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Why you shouldn’t raise money… yet

Thursday, 2 June 2011 | By Niki Scevak
Your instinct to raise money for your start-up could be getting in the way of your progress.


When a brilliant idea strikes you, the first reaction may be to strive to raise money as quickly as possible. But that should come much later in the process and often is just a convenient excuse to not go past step one.

Entertaining the thought of raising millions of dollars is a much easier and more exciting process to go through than actually doing something. For starters, you can blame others for the failure: Australia needs a venture capital industry! The Government needs to do more! Just look at how magical Silicon Valley is!

You can attend events on “how to raise venture capital” and say you're an entrepreneur. Ultimately though, you're no further along in discovering if you have a good idea or not.

Instead of raising money, writing code and then proving the business, do the complete reverse.

How do you prove a business without writing a line of code? Set up a landing page and spend $100 each on Facebook Ads and Google Adwords and ask people to register for a private beta or early access. How easily (or hard) you can do that is a hugely valuable signal of whether you are on to something or not. What demographics on Facebook Ads are working? What keywords on Google Adwords are converting the best?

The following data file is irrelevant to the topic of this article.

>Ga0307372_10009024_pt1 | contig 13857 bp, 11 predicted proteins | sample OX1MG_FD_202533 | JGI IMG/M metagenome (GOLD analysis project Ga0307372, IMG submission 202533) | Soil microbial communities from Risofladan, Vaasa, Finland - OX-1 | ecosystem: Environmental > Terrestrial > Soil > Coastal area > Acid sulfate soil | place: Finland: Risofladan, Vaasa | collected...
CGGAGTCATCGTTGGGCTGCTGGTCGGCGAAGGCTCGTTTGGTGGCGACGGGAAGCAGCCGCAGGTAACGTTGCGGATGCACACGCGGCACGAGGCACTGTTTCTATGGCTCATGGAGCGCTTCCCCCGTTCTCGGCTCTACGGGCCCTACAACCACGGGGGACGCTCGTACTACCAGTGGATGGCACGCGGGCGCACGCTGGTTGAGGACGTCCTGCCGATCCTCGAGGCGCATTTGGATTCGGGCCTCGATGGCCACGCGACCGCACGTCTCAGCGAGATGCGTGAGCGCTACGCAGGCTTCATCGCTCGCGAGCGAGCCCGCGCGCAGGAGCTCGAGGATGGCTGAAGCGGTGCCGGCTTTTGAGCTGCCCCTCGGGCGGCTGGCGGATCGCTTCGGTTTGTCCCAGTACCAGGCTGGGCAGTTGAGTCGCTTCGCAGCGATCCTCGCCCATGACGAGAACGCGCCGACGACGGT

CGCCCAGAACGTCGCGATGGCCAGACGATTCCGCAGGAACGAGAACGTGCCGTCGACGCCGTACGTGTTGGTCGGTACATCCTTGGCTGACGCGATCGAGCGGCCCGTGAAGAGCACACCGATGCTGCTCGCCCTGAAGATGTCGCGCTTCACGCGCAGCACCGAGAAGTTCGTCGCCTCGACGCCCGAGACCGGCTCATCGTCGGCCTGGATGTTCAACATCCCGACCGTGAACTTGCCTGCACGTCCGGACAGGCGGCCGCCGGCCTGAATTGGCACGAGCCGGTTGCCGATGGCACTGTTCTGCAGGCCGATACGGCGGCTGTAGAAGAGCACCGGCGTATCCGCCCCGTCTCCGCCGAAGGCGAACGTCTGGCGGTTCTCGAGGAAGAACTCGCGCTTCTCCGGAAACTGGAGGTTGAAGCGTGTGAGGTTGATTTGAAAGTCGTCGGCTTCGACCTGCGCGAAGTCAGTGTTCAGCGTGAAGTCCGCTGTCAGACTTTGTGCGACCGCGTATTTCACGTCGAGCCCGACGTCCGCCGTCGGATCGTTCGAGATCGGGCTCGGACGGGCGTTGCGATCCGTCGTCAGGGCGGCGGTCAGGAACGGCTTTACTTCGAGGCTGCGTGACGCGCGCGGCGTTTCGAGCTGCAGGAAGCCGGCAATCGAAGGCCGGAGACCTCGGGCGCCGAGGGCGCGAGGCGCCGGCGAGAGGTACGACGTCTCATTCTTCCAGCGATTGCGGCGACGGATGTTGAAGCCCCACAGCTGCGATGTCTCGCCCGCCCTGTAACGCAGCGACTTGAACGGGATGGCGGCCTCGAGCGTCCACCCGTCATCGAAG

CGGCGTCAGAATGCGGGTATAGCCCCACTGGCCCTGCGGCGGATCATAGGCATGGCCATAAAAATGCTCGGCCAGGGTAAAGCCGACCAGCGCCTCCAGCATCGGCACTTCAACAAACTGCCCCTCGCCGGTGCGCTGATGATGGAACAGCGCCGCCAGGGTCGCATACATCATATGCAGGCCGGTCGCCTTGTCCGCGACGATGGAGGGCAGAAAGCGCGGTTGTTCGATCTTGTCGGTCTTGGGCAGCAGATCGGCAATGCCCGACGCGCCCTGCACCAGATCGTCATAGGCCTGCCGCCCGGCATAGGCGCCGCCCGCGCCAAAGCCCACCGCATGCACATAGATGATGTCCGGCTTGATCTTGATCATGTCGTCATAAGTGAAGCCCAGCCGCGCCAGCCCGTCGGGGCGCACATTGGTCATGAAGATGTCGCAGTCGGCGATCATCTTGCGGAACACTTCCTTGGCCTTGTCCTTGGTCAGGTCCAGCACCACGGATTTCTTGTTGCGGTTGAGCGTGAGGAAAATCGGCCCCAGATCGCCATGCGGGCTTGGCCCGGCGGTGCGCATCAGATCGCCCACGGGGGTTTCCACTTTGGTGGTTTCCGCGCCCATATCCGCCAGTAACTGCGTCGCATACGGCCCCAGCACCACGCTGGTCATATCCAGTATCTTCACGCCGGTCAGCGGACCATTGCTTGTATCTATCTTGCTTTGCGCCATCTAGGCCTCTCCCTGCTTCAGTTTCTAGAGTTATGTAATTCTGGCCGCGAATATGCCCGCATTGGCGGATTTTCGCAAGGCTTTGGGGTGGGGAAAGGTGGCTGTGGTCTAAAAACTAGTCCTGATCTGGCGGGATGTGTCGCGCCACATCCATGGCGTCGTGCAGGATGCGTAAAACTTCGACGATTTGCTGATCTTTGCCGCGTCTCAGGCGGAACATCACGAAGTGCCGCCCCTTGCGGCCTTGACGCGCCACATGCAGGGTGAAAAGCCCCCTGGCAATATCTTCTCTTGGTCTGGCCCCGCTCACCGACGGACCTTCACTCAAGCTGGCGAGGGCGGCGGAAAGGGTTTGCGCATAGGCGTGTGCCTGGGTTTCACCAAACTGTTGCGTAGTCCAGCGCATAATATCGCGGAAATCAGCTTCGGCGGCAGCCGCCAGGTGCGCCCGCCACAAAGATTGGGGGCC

Then sell whatever you are doing in a manual way. Don't be afraid of doing things that sound completely unsustainable because you'll learn more about what gets people to act or buy and after you do, you'll be in a much more informed state of mind to design your product.

Nearly all money in an angel round will be spent on people. So if money is people other than you, you have a few choices. If you're not a technical founder, why not become one? Programming has become a lot easier to learn and master. It is a complete myth that computer science degrees produce programmers. 

For examples, follow this series by the founders of Everlater, a travel blog service, or this entrepreneur's journey in learning how to program iPhone apps.

Or save up $5,000 and hire a developer on sites like oDesk. Kevin Rose started Digg by spending $2,000 on elance.com, proving out the initial usage and then building a team and raising money.

What if my site goes down and my code crashes? Problems to do with scaling are problems that successful companies have. Everything you do now will be rewritten later. Worry about a working product and understanding usage but not about how well your solution will handle a million users. 

Only after you have some small-scale idea of customer behaviour should you try to raise an angel or venture round. 

Don't use raising money as an excuse to not start your start-up! Prove your business out manually and then write the first code yourself.